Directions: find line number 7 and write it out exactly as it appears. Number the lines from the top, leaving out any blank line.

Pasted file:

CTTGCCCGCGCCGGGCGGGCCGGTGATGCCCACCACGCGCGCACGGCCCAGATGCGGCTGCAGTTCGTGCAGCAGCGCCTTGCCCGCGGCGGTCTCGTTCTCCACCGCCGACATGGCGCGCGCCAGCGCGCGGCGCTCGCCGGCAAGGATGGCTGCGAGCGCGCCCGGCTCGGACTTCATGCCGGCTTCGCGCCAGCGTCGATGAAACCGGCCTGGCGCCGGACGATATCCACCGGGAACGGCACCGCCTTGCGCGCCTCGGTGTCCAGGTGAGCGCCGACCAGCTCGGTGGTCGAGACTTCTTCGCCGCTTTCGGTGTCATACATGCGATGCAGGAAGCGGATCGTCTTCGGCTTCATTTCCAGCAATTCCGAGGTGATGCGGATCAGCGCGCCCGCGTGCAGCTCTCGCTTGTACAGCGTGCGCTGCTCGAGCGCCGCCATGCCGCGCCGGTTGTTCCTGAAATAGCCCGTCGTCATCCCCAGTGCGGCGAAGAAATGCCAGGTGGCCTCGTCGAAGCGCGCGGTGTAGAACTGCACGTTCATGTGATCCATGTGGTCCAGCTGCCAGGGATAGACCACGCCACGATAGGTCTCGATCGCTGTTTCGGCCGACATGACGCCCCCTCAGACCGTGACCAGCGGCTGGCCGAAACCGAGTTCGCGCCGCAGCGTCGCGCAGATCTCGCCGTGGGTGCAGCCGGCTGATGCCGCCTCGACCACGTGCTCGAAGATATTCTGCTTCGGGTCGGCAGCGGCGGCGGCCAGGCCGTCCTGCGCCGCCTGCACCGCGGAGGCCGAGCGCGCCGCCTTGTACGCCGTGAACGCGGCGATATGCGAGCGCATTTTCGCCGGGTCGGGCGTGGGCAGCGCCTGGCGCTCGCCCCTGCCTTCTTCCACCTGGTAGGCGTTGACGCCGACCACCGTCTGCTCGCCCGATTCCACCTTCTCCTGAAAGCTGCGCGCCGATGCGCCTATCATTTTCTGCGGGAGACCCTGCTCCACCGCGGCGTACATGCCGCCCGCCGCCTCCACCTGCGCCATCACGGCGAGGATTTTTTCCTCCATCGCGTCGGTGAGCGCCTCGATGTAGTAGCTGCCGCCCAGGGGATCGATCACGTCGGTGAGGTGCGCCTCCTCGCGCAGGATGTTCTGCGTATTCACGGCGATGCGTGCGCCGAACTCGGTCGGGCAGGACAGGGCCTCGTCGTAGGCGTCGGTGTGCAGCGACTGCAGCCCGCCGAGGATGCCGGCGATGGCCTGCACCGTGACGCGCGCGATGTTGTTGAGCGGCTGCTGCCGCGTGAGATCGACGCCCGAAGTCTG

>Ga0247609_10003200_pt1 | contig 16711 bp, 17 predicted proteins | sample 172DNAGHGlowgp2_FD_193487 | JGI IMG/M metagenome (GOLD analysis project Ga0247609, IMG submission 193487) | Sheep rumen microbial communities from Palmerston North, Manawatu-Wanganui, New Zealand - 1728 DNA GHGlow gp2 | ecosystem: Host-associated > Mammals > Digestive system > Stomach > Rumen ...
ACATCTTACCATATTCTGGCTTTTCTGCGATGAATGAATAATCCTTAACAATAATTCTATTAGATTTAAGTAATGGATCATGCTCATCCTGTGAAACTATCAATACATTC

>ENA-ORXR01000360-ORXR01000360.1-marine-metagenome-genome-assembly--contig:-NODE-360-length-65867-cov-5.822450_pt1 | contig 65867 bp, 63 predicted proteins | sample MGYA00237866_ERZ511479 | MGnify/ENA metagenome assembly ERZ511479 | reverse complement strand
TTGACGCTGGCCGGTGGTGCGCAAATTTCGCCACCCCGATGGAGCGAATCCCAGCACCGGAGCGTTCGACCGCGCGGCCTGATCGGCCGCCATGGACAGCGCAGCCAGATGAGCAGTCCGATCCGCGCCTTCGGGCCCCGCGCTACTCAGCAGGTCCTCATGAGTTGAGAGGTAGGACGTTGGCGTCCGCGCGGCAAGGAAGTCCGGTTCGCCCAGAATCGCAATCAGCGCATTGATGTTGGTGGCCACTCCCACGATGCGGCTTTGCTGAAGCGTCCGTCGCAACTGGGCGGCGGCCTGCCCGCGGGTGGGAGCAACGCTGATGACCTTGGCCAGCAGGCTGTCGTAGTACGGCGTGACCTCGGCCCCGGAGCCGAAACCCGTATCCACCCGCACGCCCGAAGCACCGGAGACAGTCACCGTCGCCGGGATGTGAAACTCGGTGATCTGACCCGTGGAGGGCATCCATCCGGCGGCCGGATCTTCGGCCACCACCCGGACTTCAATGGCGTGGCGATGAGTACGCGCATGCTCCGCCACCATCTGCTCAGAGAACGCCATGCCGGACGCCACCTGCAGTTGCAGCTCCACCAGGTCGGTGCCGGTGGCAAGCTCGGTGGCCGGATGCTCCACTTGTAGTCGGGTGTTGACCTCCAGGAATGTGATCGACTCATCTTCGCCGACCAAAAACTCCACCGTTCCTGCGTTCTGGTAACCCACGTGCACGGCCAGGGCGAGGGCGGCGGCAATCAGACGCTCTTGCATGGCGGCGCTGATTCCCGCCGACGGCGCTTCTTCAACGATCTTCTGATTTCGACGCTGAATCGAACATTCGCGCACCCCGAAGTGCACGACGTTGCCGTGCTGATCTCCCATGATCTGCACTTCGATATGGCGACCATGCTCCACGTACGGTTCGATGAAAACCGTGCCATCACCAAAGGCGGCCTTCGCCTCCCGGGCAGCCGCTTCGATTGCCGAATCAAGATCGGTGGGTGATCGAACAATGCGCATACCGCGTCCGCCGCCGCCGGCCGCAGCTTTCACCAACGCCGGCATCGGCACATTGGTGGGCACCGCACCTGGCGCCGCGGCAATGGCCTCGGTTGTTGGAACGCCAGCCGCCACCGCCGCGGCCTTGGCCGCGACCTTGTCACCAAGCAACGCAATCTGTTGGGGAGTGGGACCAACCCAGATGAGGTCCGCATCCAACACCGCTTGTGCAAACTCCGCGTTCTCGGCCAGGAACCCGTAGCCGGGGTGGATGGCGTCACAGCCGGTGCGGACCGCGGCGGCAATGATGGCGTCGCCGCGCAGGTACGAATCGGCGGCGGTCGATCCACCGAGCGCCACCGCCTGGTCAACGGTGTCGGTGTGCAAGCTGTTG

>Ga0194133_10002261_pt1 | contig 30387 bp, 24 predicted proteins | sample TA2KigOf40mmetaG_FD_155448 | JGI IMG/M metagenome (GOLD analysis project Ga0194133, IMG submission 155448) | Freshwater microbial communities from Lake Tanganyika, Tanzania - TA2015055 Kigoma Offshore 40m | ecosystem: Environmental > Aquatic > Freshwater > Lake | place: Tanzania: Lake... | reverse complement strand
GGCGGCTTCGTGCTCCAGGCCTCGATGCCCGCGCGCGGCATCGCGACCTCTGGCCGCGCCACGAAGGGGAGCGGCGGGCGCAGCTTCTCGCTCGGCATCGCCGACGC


GGCGGCTTCGTGCTCCAGGCCTCGATGCCCGCGCGCGGCATCGCGACCTCTGGCCGCGCCACGAAGGGGAGCGGCGGGCGCAGCTTCTCGCTCGGCATCGCCGACGC